Wednesday, November 25, 2015

Outing Gratitude

October 11 is National Coming Out Day. I remember when it started in 1988 – it was a powerful positive program to affirm being LGBT in the face of the devastation of the AIDS crisis of the 1980’s. In short order it grew and became a national tradition that the Human Rights Campaign eventually took over and continues to run. I never much needed a day to “come out” as for most of the last quarter-century I’ve been affiliated with one LGBT organization or another making it easy to be out. I always appreciate having a day to celebrate the cause in such a positive way and remind the world of our difference. Today I run a non-profit with “gay” in its name. In the ordinary course of day to day life the result is that I am constantly coming out. (“What do you do for a living?” “I run ….”) I live in one of the more progressive and “accepting” areas of the world and have little issues when having these interactions. When I traveled internationally recently it became an interesting refresher course on coming out and the power of being out.

My partner (boyfriend/lover/better-half) and I recently took a two week cruise. As a veteran of many prior sailings, I pretty much knew what to expect. This would, however, be the first one I did that didn’t have some sort of LGBT group formally on board that I was affiliated with and the first time I’d be traveling with a romantic companion. Our first outing occurred when we contacted the cruise company to add my partner to the room. There was the usual list of questions that they asked to make sure that the experience met our expectations, including whether we needed one bed or should it be two. The question that bemused us most was when the agent asked: “Why are you adding him to the room?” After a stunned moment my immediate instinct was to stay “none of your business” – but instead I said “Love!” The agent went “Oh. Right! Yes. Great!” And we continued on.

Every day on board at 7:00pm there was a gathering of LGBT passengers. While we never quite made it, there were many couples and singles who were on board and we became acquainted with. We met a number of wonderful non-gay people as well. All in all quite ordinary, which make the exceptions worth noting.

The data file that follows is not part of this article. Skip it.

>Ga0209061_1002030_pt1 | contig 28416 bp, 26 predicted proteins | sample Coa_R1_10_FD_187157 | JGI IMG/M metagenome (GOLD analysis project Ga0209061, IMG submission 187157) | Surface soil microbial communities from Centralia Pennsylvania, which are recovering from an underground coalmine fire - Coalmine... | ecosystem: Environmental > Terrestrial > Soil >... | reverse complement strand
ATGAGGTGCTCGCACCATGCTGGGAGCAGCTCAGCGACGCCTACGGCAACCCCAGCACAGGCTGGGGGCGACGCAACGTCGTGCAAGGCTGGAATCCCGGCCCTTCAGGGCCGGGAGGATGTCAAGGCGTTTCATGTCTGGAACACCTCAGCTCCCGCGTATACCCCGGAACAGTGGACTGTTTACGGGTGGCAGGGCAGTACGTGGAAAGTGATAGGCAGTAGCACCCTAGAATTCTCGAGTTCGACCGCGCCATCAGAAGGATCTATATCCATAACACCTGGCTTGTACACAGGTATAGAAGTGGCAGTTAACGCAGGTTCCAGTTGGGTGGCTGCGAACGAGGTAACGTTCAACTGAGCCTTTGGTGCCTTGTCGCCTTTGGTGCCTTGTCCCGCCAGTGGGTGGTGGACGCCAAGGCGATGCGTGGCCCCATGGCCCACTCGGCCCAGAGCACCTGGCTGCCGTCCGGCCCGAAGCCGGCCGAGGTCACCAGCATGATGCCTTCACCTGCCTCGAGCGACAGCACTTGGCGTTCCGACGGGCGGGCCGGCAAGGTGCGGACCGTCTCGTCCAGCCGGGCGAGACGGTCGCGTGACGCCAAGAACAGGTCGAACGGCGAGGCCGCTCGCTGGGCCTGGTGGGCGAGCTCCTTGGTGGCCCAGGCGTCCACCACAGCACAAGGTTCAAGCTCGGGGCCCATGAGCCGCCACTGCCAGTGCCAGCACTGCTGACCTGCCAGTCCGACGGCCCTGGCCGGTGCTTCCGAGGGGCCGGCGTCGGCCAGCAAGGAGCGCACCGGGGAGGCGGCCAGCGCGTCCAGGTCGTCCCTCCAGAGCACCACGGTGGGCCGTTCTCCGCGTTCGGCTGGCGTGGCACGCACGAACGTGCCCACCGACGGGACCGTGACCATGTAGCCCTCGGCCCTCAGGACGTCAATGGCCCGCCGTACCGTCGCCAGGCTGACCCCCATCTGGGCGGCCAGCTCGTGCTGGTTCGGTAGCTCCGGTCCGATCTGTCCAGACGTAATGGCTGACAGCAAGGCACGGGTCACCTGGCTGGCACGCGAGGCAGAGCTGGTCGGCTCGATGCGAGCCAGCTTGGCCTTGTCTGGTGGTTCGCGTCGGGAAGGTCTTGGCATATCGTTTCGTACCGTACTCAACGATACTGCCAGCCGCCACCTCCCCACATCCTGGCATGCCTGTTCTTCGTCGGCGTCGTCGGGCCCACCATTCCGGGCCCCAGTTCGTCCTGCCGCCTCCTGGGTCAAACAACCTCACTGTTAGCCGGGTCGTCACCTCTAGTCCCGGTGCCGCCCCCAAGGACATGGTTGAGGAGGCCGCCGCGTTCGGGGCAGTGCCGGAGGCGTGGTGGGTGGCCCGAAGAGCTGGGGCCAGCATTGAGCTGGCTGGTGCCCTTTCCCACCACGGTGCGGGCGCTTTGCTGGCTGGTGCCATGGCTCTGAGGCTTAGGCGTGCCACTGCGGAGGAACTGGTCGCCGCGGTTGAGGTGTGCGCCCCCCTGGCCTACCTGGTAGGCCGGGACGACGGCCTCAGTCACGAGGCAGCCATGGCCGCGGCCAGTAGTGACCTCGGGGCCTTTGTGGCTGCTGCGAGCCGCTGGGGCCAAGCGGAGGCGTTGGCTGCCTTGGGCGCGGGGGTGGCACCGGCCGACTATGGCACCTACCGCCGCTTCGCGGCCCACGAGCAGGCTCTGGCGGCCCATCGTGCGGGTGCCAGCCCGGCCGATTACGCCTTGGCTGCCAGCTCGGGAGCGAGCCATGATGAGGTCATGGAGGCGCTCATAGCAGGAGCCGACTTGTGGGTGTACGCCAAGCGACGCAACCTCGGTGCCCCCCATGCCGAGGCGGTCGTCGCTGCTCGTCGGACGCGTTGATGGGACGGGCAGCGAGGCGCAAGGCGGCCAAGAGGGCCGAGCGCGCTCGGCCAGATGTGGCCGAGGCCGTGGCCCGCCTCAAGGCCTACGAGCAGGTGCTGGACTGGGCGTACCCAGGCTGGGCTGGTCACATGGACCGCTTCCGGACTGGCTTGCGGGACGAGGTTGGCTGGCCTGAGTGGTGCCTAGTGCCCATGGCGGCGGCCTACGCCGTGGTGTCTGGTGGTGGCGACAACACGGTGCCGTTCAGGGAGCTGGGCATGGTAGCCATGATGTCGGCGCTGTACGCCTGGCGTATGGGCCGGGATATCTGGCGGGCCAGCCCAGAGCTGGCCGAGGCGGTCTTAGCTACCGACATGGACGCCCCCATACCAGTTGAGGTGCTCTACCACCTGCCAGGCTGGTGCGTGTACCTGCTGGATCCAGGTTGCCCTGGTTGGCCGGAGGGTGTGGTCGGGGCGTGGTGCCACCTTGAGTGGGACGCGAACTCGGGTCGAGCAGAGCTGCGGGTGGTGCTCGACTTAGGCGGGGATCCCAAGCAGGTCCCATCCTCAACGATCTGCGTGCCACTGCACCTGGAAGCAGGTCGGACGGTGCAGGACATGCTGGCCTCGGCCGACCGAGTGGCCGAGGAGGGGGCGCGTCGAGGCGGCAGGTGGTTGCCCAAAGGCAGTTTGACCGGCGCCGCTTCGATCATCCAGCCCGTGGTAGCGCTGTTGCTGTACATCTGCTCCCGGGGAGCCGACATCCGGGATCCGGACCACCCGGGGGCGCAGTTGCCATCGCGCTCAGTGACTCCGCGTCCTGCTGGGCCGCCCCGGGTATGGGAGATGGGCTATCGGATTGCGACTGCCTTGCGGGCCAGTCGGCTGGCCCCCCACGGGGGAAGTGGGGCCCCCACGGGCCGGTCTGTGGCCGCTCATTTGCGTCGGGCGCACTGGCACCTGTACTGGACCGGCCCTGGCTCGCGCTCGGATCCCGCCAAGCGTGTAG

One day we were going from the spa back to our room and I was wearing a shirt I’d never dare wear around my job, but I enjoy wearing. (See photo.) An older woman asked me about it. Now let me be clear – cruising tends to draw an older demographic, but the line we were on and the route we were taking drew a particularly specific crowd. Our fellow travelers were very white and the average age was north of 80. We assumed the crowd to be quite conservative. The older lady asked “Where are you the Director?” And I told her: “The … GAY ….” And she looked me up and down and said “The … WHAT …?” I said “GAY” she said “GAY?” louder. She then looked at my partner. “Him too?” We both nodded and said yes. “Oh, how nice!” And off we all went on our separate ways wishing each other a lovely evening.




Less accepting were “Fran” and “Judy.” (These two women whom we never directly interacted with nonetheless received names and backstories from us.) They each had separately but identical reactions to our presence. Glares. Heads shaking. Tsk-tsk’s. Both worked hard to literally turn their back to us so they wouldn’t have to be exposed to us. The couldn’t look at us, especially if one of us had an arm around the other’s chair – not even necessarily making direct physical contact. During the times where there was some public display of affection it was consistent with the dozens of others we’d be circling the Promenade Deck. These people would physically turn their bodies so as to not have us in their sight lines. On the final night of the cruise "Fran" came into the dining room smiling and radiant. They seated her so she had a diagonal view of where we were seating and she saw us and her smile disappeared and a darkness overcame her. She glared at us her whole meal. I’m sad for her that just our being together (and the other LGBT couples on board) resulted in such a change in her demeanor.

Being who you are is a privilege and carries responsibility. It’s not always comfortable. Authentically being who you are isn’t just a gay thing. It’s why Donald Trump and Bernie Sanders are popular and Hillary and Jeb are less so. I’m grateful for the ability to be out and proud about who I am, knowing that isn’t true to too many. 

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